4.9 out of 5 stars 263 reviews

Dermabrasion causes minimal pain

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Dermabrasion is very well tolerated under local anesthesia. For small areas (nose, cheek) dermabrasion paper can be used and is just as effective as the rotary dermabrader that you refer to. The wounds are relatively painless after the procedure as long as they are kept clean and moist to prevent scabbing.

Stephen Weber MD, FACS

Dermabrasion has mild pain for 1-2 days.

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Dermabrasion is an excellent technique that effectively resurfaces the skin. It can smooth out depressions or uneven surfaces of the skin and can reduce prominent scars as well. Depending on the area that is treated, this may be done with local or regional anesthesia.

Patients will experience mild pain that can be controlled with with cold compresses and mild pain pills. This should resolve in 2-3 days.

After dermabrasion, your skin will appear red and may have a small amount of bleeding. This should be treated by placing Bacitracin onto the raw skin. You should also use a sunblock with at least a 50 SPF at all times as this skin is extremely sensitive to sun burning and permanent hyperpigmentation. In our practice, we also recommend that patients stay out of the sun for several months after the surgery to make sure their skin heals optimally.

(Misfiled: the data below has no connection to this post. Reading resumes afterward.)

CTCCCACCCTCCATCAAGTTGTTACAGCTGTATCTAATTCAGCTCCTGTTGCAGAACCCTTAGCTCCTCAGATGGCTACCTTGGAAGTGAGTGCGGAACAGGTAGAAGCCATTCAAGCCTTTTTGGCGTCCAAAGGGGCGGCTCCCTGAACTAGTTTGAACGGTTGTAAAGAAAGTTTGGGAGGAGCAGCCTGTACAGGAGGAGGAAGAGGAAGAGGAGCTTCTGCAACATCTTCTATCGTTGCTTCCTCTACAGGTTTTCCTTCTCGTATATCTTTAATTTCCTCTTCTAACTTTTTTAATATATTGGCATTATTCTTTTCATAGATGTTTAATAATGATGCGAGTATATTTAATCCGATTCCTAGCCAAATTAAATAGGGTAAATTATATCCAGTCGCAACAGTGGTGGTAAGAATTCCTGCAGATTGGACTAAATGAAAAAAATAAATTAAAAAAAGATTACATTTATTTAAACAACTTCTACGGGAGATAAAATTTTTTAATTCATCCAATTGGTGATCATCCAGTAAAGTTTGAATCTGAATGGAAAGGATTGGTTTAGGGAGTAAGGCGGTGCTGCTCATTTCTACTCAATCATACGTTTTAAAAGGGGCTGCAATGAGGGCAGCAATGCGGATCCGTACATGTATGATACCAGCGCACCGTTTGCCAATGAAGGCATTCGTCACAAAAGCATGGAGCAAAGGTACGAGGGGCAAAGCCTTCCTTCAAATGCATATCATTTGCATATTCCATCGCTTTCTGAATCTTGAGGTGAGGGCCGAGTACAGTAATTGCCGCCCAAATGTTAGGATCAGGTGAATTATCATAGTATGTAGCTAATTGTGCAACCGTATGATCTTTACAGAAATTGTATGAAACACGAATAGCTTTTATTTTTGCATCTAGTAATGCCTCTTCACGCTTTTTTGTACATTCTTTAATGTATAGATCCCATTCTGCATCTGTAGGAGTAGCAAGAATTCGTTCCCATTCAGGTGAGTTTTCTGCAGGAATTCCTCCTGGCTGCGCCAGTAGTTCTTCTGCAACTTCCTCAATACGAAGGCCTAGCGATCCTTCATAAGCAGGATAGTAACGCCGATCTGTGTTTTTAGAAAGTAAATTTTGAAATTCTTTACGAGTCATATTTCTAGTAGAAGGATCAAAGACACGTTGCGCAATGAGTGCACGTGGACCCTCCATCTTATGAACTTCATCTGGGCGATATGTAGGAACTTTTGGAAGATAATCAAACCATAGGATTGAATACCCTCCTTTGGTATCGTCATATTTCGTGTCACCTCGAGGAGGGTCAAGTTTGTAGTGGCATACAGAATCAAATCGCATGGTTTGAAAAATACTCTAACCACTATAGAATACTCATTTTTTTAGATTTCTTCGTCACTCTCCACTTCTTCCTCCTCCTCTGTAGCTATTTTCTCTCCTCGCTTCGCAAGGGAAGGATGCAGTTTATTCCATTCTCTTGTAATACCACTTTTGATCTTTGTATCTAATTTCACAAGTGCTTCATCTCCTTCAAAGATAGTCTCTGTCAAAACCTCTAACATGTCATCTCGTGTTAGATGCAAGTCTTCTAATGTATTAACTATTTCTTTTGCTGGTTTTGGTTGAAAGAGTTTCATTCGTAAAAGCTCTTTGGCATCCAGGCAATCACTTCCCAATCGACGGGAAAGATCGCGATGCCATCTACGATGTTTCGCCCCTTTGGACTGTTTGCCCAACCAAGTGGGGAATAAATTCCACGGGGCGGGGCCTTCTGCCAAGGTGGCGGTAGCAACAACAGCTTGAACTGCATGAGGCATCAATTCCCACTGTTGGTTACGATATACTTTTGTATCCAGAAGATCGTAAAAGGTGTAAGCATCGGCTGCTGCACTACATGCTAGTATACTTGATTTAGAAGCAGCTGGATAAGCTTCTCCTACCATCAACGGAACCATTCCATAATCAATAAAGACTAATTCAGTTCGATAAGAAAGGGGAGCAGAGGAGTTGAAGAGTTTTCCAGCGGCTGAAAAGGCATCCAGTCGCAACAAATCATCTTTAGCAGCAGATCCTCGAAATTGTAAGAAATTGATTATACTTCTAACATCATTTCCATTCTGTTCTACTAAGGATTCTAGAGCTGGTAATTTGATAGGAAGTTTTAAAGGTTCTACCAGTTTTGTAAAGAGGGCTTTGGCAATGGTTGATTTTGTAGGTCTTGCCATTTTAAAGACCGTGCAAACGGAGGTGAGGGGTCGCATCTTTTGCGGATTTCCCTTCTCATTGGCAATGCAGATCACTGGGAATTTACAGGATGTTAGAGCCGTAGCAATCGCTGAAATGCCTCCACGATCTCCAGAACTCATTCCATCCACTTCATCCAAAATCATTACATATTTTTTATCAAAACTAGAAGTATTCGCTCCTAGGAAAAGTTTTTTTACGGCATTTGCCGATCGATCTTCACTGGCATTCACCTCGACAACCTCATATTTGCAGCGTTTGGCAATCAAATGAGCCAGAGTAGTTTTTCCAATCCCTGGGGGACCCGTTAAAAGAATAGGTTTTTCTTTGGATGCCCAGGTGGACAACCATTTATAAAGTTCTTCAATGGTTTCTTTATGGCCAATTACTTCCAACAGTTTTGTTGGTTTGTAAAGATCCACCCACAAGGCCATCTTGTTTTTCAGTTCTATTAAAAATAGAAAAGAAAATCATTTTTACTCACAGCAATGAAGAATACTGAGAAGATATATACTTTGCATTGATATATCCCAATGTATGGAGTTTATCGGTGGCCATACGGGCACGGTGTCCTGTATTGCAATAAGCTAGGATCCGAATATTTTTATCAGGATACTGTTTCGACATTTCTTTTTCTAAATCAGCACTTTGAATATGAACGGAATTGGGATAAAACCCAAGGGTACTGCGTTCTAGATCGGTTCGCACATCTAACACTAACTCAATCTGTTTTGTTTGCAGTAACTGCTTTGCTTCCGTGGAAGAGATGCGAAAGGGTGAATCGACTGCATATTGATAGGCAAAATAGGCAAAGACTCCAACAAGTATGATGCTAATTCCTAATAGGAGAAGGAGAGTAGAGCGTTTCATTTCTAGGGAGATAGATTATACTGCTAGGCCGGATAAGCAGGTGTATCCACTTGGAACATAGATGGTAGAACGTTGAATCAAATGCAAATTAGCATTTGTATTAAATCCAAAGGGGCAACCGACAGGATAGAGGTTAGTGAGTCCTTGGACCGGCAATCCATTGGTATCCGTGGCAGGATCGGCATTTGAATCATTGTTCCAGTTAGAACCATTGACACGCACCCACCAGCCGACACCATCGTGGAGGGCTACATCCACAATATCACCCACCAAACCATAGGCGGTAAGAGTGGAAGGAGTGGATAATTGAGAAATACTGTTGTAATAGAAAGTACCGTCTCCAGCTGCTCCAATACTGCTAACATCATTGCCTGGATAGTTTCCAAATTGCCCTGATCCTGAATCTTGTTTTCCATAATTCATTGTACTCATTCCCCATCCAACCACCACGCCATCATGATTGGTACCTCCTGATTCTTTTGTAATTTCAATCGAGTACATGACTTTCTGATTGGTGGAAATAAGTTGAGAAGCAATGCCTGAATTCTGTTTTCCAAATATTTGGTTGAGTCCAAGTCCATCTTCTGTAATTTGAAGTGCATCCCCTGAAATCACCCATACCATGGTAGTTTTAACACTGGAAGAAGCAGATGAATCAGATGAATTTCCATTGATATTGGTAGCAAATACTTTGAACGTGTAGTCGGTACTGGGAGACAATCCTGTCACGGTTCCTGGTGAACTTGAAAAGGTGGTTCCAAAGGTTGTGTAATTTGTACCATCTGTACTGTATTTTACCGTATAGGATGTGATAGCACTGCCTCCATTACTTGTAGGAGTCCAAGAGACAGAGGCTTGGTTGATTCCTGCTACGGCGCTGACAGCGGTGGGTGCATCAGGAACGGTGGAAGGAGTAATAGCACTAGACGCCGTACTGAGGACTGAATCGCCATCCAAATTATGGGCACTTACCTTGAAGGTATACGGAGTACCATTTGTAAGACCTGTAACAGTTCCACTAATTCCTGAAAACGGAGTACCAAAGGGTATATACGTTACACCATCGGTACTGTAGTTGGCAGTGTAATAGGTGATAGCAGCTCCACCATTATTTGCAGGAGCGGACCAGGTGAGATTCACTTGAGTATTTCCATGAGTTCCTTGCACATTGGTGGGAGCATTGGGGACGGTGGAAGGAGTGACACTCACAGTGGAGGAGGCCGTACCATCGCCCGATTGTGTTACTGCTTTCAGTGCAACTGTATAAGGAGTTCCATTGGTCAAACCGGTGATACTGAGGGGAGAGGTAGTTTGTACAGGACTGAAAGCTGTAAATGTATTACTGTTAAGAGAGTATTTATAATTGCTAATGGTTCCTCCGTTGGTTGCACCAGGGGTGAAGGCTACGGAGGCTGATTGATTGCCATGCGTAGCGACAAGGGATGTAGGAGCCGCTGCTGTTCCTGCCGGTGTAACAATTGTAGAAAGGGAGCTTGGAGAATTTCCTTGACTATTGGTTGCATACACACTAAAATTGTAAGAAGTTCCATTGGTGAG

Does it hurt to have dermabrasion?

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After your skin is anesthetized you should not have any discomfort but will feel tactle sensation such as pressure and touch.  After the procedure you will have onlly minimal discomfort as long as you keep it covered with ointment. 

Sylvan Bartlett, MD
Midland Plastic Surgeon

Almost no pain to dermabrasion

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You do not indicate what it is that you want dermabraded? Your whole face or just one area of concern?

In my office we routinely perform Dermabrasion on patent's noses and cheeks using only topical anesthetic. I have never had any patient indicate it was uncomfortable. This compares to an ablative laser resurfacing where in-spite of local and topical anesthetic patients indicate significant pain during the procedure.

Ivan Wayne, MD